Larry C. Kerr is a former newspaper reporter and is now a web programmer for a state agency in Pennsylvania. Originally from western Pennsylvania, he has lived in the south central portion of the state since 1988. He has one son.
Larry graduated from Butler Area High School and Lock Haven University of Pennsylvania. He attended graduate school at Penn State University.
An avid runner, Larry has been running for more than thirty years. In 2007, he participated in the National Senior Games.
Always interested in fiction, Larry began writing in earnest in 2004. He has won honorable mention in local short story contests and published a short story in an anthology in 2010.
He has completed a historical fiction manuscript, an action adventure manuscript, and a short story collection. He can be reached via e-mail at email@example.com.
Larry, please tell us about your current release, By the Light of the Moon.
Small town America. A baseball game on a warm July morning. A boy is running through the outfield. Suddenly, he slips and falls in a cascade of red. After he slides to a stop in a pool of blood and gore, he finds himself looking at a human head. He screams. The terror in tiny Blacksville, Pennsylvania, has begun.
Can newspaper reporter John Reynolds discover who, or what, is killing the people of Blacksville? Will he be able to overcome the effects of his nervous breakdown? Can he trust those around him? Will they trust him? Has he found love in the little town? Will the killer take her? What Reynolds finds in reality is more terrifying than anything he imagined in his darkest moments. Will he survive?
What inspired you to write this book?
I’ve been a horror fan for a long time. I’m not sure exactly what got me interested, although one of my influences in my childhood was horror movies. They were far less bloody and gory than the current offerings, which is probably a good thing.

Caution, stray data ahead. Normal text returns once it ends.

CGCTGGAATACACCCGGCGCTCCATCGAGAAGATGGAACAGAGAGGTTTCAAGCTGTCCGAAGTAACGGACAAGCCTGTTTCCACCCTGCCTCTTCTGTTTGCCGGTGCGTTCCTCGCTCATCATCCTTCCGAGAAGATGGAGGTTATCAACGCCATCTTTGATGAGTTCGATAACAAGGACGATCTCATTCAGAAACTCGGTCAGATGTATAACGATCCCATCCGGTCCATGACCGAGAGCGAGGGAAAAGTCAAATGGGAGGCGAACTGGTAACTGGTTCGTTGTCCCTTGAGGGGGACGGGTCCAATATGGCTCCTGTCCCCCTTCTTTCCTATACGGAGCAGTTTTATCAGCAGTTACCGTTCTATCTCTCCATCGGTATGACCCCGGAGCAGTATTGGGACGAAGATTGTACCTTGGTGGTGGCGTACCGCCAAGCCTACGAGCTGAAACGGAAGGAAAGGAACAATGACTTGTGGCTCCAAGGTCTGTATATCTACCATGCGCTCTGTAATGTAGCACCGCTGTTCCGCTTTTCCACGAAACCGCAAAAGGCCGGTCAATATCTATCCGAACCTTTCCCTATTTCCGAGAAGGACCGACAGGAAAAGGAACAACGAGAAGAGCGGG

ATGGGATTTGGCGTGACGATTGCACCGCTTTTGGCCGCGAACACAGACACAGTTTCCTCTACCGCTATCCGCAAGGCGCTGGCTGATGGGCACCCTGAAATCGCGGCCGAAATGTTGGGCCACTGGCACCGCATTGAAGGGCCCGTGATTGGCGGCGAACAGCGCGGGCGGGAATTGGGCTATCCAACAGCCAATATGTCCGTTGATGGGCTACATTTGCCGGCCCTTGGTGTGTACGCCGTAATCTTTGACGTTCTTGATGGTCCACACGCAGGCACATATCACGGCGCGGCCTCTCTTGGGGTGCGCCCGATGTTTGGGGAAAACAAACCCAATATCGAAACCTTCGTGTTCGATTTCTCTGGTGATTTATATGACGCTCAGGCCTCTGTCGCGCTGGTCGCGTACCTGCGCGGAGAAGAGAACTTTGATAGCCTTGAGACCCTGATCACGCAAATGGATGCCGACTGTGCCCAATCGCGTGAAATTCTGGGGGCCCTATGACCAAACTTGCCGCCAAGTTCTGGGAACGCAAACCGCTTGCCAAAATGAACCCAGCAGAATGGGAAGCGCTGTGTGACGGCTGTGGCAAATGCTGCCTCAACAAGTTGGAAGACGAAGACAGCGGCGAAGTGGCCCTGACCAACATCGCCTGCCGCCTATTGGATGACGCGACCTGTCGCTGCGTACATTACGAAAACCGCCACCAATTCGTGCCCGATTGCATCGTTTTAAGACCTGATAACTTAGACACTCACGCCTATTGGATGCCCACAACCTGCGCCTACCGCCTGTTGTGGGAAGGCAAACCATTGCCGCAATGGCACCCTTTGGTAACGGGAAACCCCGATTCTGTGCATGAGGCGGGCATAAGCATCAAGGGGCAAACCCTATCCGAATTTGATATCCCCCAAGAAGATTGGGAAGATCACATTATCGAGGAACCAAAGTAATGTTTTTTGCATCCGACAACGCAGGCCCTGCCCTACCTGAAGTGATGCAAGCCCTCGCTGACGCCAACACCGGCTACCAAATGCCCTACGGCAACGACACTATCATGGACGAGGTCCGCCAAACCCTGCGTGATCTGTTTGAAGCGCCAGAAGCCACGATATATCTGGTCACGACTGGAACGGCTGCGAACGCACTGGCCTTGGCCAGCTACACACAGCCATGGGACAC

As far as this book specifically, I was working on another novel when this idea came into my head. I don’t recall a specific event that triggered the idea.
What exciting story are you working on next?
I have several manuscripts in various stages of completion and recently began submitting again my first manuscript, which is historical fiction. I have submitted two short stories this year and am working on a third.
When did you first consider yourself a writer?
There were two times. Getting my book accepted was one and the other was when I had some success with short stories in contests. Both times I felt someone had validated what I was doing.
Do you write full-time? If so, what’s your work day like? If not, what do you do other than write and how do you find time to write?
I work full-time as a web programmer for a state agency in Pennsylvania. I write in the evenings after dinner and during the weekends. My son is older and doesn’t need me to entertain him anymore, so I have more free time now.
However, now that the book has been published, finding the time to write is more of a challenge. I think if you’re going to sell your book you have to push it and you can’t be shy about it. Since there are only so many hours in the day and since I do work full-time, I do have to make a choice between promoting and writing.
While some might not agree with that, you have to be practical.
As a child, what did you want to be when you grew up?
I had various ideas at different stages in my life and remember expressing myself in writing as a child.
Anything additional you want to share with the readers?
Don’t be afraid to try writing, but if you do you’ve got to be persistent.
Thanks for visiting today, Larry. Best of luck with your writing projects.